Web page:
- Venomous: No
- Temperament: Peaceful
- Compatible with:
- Same species - conspecifics: Yes
- Peaceful fish (): Safe
- Semi-Aggressive (): Threat
- Shrimps, Crabs, Snails: Safe - not aggressive
- Plants: Threat - Goldfish will eat many kinds of aquatic plants, and their constant search for food can end up uprooting plants that they don't eat.
Although is it impossible to sex Goldfish when they are young and not in breeding season, the male is usually smaller and more slender that the female. In the breeding season the male has white prickles, called breeding tubercles, on its gill covers and head. Seen from above the female will have a fatter appearance as she is carrying eggs.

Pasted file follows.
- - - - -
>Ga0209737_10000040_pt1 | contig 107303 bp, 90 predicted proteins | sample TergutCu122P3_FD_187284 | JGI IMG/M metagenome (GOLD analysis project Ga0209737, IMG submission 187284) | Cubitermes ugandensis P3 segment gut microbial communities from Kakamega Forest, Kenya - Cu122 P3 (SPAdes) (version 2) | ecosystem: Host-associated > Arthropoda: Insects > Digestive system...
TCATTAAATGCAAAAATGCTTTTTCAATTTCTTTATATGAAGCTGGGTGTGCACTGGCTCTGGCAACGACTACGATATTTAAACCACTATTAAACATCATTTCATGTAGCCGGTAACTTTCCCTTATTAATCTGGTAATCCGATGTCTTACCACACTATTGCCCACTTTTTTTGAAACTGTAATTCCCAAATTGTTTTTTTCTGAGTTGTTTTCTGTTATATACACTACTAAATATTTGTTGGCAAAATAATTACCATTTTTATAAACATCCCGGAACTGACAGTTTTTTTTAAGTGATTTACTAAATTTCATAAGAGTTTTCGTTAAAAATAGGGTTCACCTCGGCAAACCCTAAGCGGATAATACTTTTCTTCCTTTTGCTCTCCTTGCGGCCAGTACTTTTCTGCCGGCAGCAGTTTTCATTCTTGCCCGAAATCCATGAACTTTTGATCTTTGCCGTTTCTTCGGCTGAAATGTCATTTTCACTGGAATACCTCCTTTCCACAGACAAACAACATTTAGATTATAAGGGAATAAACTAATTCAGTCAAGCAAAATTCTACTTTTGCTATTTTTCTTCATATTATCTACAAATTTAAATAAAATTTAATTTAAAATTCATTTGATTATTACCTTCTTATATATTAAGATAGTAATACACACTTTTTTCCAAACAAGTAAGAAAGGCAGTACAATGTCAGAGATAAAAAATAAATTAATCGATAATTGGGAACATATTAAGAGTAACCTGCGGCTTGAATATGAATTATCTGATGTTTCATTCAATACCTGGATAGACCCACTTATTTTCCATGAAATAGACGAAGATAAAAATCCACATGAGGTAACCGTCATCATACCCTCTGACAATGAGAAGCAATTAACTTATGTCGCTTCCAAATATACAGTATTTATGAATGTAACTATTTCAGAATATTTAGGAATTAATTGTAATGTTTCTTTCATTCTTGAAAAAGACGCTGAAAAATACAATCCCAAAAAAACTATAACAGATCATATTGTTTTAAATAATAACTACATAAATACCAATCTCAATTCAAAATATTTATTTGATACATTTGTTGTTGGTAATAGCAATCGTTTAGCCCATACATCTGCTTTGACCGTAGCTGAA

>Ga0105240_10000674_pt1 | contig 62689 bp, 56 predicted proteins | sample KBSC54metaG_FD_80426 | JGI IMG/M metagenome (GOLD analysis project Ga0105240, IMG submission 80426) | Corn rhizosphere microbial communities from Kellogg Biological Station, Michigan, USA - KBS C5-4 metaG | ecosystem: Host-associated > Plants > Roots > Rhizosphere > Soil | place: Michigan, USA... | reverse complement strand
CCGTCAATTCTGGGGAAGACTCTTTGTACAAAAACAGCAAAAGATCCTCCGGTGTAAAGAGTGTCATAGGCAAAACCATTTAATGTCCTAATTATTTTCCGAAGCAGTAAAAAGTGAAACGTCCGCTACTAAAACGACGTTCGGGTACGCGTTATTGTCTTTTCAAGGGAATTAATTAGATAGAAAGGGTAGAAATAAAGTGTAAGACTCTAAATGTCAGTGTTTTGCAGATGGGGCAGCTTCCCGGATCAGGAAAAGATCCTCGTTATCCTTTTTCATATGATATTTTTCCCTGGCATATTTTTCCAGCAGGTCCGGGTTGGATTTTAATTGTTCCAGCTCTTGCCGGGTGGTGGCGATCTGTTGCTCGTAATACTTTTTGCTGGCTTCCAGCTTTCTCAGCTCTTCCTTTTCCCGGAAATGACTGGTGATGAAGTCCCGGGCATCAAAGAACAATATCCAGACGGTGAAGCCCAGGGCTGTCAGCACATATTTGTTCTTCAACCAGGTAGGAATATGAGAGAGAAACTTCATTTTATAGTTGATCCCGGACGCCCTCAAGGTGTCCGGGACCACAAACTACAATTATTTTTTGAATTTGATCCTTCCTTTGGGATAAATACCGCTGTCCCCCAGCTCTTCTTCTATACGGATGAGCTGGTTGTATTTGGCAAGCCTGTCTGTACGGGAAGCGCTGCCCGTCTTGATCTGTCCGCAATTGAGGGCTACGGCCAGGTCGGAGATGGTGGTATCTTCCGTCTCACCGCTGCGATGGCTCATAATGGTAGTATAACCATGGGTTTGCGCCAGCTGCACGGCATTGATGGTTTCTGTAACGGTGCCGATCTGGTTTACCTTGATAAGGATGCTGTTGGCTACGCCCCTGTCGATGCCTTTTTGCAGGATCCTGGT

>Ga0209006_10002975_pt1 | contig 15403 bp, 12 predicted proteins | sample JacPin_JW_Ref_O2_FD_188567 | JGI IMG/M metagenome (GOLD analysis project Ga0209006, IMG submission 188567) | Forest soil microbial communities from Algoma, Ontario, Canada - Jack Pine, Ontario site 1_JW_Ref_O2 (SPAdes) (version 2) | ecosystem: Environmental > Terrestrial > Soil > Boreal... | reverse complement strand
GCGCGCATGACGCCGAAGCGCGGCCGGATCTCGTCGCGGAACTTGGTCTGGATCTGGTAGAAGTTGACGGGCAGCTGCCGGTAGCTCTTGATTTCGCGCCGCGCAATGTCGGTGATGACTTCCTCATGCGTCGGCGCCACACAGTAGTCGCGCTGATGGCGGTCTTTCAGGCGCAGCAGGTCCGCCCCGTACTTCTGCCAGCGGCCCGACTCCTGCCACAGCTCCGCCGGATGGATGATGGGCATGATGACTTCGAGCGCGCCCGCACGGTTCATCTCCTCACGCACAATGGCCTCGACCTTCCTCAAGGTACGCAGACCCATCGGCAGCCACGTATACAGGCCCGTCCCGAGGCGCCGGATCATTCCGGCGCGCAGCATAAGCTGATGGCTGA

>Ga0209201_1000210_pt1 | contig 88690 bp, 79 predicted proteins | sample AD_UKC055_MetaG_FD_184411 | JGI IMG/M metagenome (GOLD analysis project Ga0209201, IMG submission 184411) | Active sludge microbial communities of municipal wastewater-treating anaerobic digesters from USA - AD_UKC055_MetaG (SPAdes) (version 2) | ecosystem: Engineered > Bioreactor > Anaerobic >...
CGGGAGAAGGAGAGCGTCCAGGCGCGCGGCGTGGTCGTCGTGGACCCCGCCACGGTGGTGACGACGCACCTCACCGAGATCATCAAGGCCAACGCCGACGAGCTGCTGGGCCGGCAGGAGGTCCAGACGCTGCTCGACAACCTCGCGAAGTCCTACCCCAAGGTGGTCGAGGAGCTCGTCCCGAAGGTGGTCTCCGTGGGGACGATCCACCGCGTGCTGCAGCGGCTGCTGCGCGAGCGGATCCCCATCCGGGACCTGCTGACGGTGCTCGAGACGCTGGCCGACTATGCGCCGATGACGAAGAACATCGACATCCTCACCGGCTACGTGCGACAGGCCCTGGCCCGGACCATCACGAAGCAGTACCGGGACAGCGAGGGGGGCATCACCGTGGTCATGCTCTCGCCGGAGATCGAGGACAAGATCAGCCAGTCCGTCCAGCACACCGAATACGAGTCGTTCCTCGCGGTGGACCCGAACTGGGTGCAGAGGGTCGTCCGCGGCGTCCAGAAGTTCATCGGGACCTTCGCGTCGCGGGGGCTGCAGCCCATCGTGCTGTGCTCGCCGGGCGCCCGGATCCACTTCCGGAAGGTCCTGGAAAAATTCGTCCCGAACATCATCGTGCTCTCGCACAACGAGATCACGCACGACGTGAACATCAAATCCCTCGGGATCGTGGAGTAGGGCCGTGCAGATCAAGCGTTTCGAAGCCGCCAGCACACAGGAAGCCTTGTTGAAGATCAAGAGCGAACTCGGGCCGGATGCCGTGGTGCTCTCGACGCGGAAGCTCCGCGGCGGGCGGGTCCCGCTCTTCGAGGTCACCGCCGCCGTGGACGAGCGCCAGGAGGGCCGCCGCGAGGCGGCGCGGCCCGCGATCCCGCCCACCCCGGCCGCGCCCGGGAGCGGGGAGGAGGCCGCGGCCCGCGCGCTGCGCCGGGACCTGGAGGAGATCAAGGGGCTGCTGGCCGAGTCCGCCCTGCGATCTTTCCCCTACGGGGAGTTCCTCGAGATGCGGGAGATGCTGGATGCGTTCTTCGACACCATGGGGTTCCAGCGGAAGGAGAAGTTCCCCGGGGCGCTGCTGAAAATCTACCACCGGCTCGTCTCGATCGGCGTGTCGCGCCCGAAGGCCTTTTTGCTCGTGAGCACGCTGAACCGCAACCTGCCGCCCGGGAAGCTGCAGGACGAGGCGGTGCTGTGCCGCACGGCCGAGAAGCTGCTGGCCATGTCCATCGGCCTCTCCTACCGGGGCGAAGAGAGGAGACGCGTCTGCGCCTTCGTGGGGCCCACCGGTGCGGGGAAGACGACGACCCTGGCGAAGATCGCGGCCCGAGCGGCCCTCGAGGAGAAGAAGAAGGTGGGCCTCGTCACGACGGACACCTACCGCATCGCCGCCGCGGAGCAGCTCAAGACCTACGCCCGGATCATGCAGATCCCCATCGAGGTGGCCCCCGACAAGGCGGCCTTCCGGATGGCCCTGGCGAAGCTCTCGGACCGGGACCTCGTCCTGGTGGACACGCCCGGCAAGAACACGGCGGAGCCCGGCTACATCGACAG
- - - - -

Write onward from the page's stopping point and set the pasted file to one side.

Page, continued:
Celestial Eye Goldfish are egg layers that spawn readily in the right conditions. See Breeding Freshwater Fish - Goldfish for more information on breeding Goldfish.
- Ease of Breeding: Moderate
Goldfish are subject to the same diseases as tropical fish. A couple of the more common problems are Ich, Swim Bladder Disease, and external parasites including flukes, lice and anchor worms. For more in-depth information about goldfish diseases and illnesses, see: Breeding Freshwater Fish - Goldfish.
The Celestial Eye Goldfish is occasionally available in fish stores and on-line, and is not overly expensive.
- Animal-World References: Freshwater Fish and Plants
- David Alderton, Encyclopedia of Aquarium and Pond Fish , DK Publishing, Inc., 2005.
- Marshall E. Ostrow, Goldfish (Barron's Complete Pet Owner's Manuals), Barron's Educational Series, Inc. 2003
- Geoff Rogers, Nick Fletcher, Focus on Freshwater Aquarium Fish, Firefly Books. 2004
- David Sands, Goldfish (Caring for Your Pet), Interpet Publishing, 1999